Biometrics, or the measurement and analysis of unique physical or behavioral characteristics as a means of verifying personal identity, is being explored across financial services. The insurance industry is no exception, as carriers work to familiarize themselves with the latest emerging technology that encompasses everything from fingerprints to voice to facial structure.

Donald Light, director of Celent America’s P&C insurance practice, says insurers have some catching up to do compared to banking, technology, and security firms. However, he expects insurance use of biometrics “will grow probably pretty quickly over the next two to three years.” That includes use cases around cybersecurity, ease of access and customer experience.

“With this technology, members can use something they are – like their face or voice – to provide an additional layer of security to verify their identity,” said Gary McAlum, chief security officer at USAA.

McAlum says that USAA started offering biometrics in late 2014 and now has more than two million customers using the technology through its mobile app. The company offers members a choice between three multi-factor authentication options: quick logon PIN, facial or voice recognition. Along with a trusted device, this helps customers communicate that they are who they say they are better than a single-factor username-password model, according to the company.

“Biometrics offer ease of use and enhanced security, particularly when paired with multi-factor authentication tools like those built into USAA's mobile app,” he said. “Biometric logon tools, like all technology, will need to evolve to stay a step ahead of those seeking to commit fraud.”

McAlum says there is a misconception among customers that traditional knowledge-based authentication, like passwords and security questions, is safer than using multi-factor authentication.

“We must continue educating members that using known-based log in and passwords results in a higher risk of experiencing fraud,” he said.

Impact on product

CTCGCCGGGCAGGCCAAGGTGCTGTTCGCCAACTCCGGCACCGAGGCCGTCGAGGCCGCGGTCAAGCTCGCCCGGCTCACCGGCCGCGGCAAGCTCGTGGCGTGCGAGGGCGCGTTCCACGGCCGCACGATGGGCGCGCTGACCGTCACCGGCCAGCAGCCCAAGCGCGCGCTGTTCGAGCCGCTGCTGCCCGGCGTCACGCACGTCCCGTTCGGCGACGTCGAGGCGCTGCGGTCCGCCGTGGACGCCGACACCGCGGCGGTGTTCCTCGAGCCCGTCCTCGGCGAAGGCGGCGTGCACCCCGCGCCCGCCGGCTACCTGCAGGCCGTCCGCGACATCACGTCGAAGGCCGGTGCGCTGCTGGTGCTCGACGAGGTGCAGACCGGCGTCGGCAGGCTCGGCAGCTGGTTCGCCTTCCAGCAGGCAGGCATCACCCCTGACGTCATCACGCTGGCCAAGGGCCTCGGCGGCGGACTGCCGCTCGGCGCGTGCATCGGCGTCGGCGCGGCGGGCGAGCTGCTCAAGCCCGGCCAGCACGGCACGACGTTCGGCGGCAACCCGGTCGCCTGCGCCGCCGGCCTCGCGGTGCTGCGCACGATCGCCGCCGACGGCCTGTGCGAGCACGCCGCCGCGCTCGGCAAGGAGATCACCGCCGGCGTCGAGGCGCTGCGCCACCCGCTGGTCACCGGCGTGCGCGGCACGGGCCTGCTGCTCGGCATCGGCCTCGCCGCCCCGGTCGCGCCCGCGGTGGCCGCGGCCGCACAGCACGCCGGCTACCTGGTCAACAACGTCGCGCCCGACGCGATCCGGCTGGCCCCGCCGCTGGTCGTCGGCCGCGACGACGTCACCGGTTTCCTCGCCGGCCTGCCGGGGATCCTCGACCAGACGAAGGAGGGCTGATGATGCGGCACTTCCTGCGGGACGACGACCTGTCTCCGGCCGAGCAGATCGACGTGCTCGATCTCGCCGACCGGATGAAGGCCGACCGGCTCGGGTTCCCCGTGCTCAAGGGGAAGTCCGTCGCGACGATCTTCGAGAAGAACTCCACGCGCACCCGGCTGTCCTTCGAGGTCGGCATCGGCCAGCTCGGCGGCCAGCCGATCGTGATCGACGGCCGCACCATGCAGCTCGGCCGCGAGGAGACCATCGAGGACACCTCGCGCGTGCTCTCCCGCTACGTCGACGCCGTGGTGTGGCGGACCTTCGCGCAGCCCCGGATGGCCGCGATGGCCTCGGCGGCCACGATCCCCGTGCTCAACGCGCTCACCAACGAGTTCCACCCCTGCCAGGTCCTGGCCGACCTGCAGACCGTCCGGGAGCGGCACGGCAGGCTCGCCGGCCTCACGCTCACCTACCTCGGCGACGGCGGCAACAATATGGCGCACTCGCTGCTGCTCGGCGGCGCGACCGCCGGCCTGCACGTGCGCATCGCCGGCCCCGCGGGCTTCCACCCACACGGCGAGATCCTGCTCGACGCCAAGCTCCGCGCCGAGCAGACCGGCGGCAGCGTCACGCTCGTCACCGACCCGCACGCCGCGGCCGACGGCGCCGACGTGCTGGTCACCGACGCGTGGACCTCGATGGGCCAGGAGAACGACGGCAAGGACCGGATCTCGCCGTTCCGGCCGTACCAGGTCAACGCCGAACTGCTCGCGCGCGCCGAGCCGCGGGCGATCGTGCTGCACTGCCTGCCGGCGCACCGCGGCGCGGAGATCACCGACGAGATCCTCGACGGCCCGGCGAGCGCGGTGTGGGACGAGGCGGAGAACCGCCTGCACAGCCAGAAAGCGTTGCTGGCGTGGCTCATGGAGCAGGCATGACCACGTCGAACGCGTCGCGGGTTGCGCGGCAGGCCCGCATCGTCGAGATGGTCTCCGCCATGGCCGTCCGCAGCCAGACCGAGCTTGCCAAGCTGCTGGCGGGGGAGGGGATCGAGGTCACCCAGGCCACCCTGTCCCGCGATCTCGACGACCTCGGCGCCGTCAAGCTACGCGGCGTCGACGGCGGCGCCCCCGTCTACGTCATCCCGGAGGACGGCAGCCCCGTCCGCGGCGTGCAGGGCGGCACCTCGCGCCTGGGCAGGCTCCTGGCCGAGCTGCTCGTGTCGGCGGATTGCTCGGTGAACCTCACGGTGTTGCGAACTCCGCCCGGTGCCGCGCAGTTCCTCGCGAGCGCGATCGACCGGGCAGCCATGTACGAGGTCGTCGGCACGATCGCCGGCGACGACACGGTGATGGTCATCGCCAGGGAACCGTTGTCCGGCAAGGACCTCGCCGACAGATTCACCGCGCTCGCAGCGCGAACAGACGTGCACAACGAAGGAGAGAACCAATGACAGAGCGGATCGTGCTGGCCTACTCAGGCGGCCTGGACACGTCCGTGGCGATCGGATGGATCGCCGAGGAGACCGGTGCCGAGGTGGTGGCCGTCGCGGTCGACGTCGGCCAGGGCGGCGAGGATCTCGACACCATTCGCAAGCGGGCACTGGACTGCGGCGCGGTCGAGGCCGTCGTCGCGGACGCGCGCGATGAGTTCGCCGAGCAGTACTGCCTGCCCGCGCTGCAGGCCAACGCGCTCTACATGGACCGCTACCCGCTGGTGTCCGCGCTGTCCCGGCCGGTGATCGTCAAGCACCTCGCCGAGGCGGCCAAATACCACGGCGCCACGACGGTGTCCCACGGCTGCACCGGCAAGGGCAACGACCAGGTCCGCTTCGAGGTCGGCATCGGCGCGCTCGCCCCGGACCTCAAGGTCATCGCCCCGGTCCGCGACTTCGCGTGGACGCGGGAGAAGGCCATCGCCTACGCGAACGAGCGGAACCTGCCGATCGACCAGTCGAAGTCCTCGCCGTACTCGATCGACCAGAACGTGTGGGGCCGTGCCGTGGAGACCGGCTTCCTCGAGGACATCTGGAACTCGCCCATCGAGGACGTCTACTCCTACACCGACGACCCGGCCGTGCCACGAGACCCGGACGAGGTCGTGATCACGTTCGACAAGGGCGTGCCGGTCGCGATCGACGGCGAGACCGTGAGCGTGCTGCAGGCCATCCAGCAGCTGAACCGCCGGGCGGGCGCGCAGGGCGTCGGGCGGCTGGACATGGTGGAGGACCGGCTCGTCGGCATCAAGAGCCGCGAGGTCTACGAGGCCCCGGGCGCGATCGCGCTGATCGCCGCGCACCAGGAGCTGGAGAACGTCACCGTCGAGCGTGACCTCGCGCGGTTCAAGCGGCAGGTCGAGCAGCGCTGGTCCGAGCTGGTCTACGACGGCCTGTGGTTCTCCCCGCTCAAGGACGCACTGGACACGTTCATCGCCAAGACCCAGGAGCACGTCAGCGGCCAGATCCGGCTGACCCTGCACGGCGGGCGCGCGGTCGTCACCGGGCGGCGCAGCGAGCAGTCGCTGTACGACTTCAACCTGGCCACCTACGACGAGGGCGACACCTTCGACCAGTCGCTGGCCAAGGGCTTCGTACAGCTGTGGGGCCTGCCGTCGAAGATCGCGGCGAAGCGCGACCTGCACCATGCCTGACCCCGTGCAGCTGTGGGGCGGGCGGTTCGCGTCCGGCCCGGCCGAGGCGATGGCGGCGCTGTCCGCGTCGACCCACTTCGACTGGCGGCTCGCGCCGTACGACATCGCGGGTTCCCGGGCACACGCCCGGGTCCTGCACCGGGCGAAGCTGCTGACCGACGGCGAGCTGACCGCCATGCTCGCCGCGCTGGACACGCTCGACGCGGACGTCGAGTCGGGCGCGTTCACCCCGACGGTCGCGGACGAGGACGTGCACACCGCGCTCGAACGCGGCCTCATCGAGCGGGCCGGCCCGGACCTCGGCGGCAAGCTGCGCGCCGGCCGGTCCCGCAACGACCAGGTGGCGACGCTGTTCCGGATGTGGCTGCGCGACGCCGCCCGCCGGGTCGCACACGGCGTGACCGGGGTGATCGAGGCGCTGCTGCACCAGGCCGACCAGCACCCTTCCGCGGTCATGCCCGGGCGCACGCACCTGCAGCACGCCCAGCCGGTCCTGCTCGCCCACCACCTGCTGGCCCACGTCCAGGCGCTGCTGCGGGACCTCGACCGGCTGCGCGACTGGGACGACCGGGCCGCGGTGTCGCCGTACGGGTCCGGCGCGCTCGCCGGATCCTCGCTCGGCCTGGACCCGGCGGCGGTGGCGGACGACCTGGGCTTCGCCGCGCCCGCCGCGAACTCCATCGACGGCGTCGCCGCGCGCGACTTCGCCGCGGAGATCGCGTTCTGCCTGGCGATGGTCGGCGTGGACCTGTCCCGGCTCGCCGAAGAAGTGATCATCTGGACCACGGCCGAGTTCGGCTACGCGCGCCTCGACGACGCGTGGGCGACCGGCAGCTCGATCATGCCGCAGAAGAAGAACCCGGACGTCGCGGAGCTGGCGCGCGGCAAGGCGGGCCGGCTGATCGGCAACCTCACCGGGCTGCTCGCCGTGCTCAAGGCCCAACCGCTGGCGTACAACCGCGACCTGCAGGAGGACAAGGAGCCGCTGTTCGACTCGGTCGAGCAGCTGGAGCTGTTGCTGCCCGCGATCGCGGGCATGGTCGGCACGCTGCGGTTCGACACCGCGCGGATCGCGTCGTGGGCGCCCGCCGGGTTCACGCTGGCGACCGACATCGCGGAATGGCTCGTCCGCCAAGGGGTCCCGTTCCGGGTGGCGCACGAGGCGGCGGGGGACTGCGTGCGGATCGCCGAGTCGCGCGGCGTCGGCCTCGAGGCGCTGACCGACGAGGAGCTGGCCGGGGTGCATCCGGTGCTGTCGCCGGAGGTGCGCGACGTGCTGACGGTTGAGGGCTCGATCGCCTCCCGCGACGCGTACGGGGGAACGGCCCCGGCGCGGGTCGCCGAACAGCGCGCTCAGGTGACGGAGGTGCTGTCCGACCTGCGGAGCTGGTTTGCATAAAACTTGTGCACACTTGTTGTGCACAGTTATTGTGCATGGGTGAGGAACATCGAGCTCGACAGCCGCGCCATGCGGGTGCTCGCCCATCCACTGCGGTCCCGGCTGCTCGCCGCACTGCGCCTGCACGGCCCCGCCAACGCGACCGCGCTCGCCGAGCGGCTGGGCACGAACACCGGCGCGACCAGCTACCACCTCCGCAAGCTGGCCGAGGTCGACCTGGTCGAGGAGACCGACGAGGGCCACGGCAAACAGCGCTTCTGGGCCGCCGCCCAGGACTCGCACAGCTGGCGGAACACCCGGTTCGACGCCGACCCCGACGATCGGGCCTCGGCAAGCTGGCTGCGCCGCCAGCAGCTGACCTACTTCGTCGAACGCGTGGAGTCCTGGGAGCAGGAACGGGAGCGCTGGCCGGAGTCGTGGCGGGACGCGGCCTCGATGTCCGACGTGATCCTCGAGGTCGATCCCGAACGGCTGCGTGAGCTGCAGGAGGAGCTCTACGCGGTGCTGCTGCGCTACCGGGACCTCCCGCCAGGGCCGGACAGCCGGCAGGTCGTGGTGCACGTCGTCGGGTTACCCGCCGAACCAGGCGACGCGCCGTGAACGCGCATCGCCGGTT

Security and access control are not the only ways in which biometrics is poised to shake up insurance. “There is a real opportunity to transform customers’ buying experience, and doing it in a way that has a minimal impact on cost to the consumer,” says Michael Taht, EVP of research, analytics, and underwriting at Munich Re. The company is especially interested in the potential for data from wearable technology to aid in risk selection.

“We’ve had some discussions on different providers on wearable information,” Taht, who was appointed to his current position in July, adds. In his role, he is responsible for overseeing all biometric research and integrated analytics efforts. He has worked in the company’s Atlanta office since 2008 and most recently ran marketing and pricing for the company’s individual life and living benefits departments.

Taht called the current state of biometrics in insurance “exciting,” and pointed to underwriting as a potential business function as to where biometrics can help the industry.

“Underwriting selection methodology is changing, and changing pretty quickly, so that creates some real opportunities to look at the biometric risk differently,” he said. He also mentioned that the company’s goal is to ensure that any changes to underwriting can be accurately reflected in terms of a price to the customer.

For example, the insurtech Lapetus recently partnered with Legal & General America on a new initiative, SelfieQuote.com. Lapetus’ technology allows customers interested in life insurance coverage to upload a selfie, which will estimate an individual’s age, gender, and body mass index, then refine by asking the customer follow-up questions. After a quote is determined, a more robust underwriting process takes place before a policy is bound.

Karl Ricanek, co-founder and chief data scientist at Lapetus, says it is still a challenge to educate the insurers on biometrics’ potential. He says his goal is “sharing and getting the insurance community to understand that the use of biometrics is something that can replace their traditional system.”

Those traditions include getting your blood drawn before purchasing insurance, an invasive and inconvenient procedure. According to Ricanek, Lapetus’ biodemography and facial analytics are “far more predictive of a person’s longevity than bloodwork.”

Light agrees, pointing to the fact that no policy or billing system has ever had to accept biometrics before as a potential roadblock. “You need a change in technology in order for it to become widespread,” he said, while also saying it is not a difficult change to make.

As for the future of biometrics, insurers and insurtechs alike are hopeful. Taht believes the industry will move slowly, but make significant process over the next few years.

“It will feel a little slower than what people think it can be over the next couple of years,” he said. “But when we look back five years from now, we are going to say ‘wow, it’s changed a lot.’ It will be incremental change and it will be occurring across multiple insurers and it will be hand-in-hand with different distribution options.”

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